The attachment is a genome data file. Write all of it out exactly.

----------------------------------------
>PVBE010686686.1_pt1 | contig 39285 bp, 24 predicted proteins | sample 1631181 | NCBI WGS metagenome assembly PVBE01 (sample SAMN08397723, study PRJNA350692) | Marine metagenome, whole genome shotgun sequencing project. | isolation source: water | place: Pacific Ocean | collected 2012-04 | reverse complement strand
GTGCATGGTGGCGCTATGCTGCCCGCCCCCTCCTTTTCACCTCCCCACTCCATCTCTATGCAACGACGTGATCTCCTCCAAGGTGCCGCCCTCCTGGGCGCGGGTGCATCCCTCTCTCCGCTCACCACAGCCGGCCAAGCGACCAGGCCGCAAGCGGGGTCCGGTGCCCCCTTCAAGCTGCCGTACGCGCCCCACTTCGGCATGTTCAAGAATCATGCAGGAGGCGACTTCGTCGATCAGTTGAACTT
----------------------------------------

>PVBE010686686.1_pt1 | contig 39285 bp, 24 predicted proteins | sample 1631181 | NCBI WGS metagenome assembly PVBE01 (sample SAMN08397723, study PRJNA350692) | Marine metagenome, whole genome shotgun sequencing project. | isolation source: water | place: Pacific Ocean | collected 2012-04 | reverse complement strand
GTGCATGGTGGCGCTATGCTGCCCGCCCCCTCCTTTTCACCTCCCCACTCCATCTCTATGCAACGACGTGATCTCCTCCAAGGTGCCGCCCTCCTGGGCGCGGGTGCATCCCTCTCTCCGCTCACCACAGCCGGCCAAGCGACCAGGCCGCAAGCGGGGTCCGGTGCCCCCTTCAAGCTGCCGTACGCGCCCCACTTCGGCATGTTCAAGAATCATGCAGGAGGCGACTTCGTCGATCAGTTGAACTT